I've been told many times that the problem starts with me. All that is out of order "out there" stems from my own disorder. Now I don't believe that's always the case, but more often than not, I'd say it's a safe bet. At the end of the day, you're really the only thing you can work on. And there's a number of gambits to prevent the threat of relationships to diminish the so-called independence of the self, the ego, which doesn't care a fig for either compromise or, God forbid, unconditional one-sidedness. Take pride. A biggie. Especially the harder-to-see forms. For example, I think I'm being extra considerate of someone because I want to make them comfortable, or keep them from being uncomfortable. But it was pointed out to me that believing I can control how someone feels, reacts, and behaves in turn is still arrogance of pride. And it puts a burden on both me and the other party my "concern" is bestowed upon. The obligation to "be on" dams the desire to reach out, chokes the flow of outgoingness.

Another area of trouble: trust. Since I don't trust myself, could that be why I can't trust others, or "God" even? And isn't the reason I consciously or unconsciously push people away because I want to push the exposure of ego away? Or somehow related to the fact that I have consistently pushed "God" away? Burning bridges before I cross them? I used to say I was most wholly myself in solitude. Ha, of course! When nothing is there to cross my line, how alright I am!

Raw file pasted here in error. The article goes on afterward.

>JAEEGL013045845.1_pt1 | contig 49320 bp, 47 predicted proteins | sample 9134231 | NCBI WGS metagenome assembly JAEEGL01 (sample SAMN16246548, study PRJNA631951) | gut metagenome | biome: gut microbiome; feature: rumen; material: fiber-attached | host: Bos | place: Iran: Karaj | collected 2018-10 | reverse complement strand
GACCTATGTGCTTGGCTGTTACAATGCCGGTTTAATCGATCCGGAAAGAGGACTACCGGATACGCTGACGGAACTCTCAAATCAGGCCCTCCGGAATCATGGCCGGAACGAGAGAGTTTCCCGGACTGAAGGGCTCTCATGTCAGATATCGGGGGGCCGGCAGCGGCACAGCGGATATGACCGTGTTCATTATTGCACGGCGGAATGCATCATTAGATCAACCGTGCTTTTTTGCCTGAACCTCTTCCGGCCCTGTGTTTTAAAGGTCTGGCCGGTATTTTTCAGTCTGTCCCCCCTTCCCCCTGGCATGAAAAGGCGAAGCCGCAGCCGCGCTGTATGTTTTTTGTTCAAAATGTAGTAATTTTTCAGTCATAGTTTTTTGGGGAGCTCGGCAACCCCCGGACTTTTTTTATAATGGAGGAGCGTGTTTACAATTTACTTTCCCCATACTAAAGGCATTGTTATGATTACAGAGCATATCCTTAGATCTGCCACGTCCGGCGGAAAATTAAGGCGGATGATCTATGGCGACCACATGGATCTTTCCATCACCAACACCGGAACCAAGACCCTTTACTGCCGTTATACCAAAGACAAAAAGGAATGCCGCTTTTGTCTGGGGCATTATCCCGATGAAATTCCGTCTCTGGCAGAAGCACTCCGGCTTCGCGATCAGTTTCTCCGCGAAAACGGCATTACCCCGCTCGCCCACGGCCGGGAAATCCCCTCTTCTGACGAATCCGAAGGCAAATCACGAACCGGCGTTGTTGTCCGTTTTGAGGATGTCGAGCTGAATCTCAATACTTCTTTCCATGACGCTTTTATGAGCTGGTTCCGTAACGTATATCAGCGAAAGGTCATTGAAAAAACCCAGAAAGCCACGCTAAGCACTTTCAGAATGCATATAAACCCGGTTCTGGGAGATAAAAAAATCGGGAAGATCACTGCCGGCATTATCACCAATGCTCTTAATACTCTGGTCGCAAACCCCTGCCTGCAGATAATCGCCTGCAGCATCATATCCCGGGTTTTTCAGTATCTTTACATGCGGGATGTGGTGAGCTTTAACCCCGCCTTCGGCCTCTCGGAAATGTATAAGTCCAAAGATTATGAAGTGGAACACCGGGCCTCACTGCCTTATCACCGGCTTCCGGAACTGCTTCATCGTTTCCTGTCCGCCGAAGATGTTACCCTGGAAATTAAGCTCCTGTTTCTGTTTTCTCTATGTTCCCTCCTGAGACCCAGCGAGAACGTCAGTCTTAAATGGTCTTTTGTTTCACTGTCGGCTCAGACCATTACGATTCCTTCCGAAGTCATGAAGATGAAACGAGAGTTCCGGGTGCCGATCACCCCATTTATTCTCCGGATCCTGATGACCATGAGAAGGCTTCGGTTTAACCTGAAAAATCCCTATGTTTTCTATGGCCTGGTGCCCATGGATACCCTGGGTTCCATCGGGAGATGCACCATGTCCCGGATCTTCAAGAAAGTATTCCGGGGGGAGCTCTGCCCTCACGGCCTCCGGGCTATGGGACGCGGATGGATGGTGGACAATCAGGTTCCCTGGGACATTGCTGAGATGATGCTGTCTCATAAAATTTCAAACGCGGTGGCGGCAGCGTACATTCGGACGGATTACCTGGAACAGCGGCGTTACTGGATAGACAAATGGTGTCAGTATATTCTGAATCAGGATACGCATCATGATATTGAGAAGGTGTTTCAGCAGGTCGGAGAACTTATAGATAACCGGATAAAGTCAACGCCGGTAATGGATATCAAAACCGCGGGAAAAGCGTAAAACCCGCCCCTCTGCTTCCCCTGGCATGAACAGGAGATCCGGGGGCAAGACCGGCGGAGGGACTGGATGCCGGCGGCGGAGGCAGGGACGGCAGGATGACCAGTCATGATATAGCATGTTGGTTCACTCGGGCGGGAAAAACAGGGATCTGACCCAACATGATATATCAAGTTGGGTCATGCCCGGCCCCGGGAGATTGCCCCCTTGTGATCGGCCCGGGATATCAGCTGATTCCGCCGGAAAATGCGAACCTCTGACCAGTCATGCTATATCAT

I'll conclude with a newer insight that was brought to my attention by a friend. Maurice Nicoll has some profound things to say about this game. It's about how we keep internal accounts against others. Measuring what one gives in proportion to what one gets, and vice versa. Trading tit for tat. Then self-justification gets mighty creative. Having expectations for others to live up to inevitably will bite me in the ass sooner or later. It seems almost impossible not to, not to cherish opinions about the Gospel according to "I." But when I see there is no winning this game, or lasting satisfaction from temporary "wins," it seems extraordinarily freeing to just be and do for the sake of being and doing, without a care in the world for the Return. This is some gift. And helping others, whether it be mundane or more, without stalling or kidding myself about the selfless hitch, pulls me out of a crawlspace into a commons. A start. And perhaps it loosens some hinges for a door to open to the most meaningful relationship of all. With the Friend of Friends.